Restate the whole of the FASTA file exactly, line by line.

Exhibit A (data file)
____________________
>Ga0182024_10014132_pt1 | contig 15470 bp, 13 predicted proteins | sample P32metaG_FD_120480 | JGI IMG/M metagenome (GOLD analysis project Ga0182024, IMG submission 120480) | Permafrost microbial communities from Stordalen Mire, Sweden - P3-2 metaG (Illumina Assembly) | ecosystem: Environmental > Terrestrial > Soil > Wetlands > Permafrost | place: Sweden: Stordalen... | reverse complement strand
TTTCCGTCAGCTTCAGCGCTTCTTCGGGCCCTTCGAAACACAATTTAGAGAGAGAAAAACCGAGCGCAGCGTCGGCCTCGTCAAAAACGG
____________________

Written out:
>Ga0182024_10014132_pt1 | contig 15470 bp, 13 predicted proteins | sample P32metaG_FD_120480 | JGI IMG/M metagenome (GOLD analysis project Ga0182024, IMG submission 120480) | Permafrost microbial communities from Stordalen Mire, Sweden - P3-2 metaG (Illumina Assembly) | ecosystem: Environmental > Terrestrial > Soil > Wetlands > Permafrost | place: Sweden: Stordalen... | reverse complement strand
TTTCCGTCAGCTTCAGCGCTTCTTCGGGCCCTTCGAAACACAATTTAGAGAGAGAAAAACCGAGCGCAGCGTCGGCCTCGTCAAAAACGG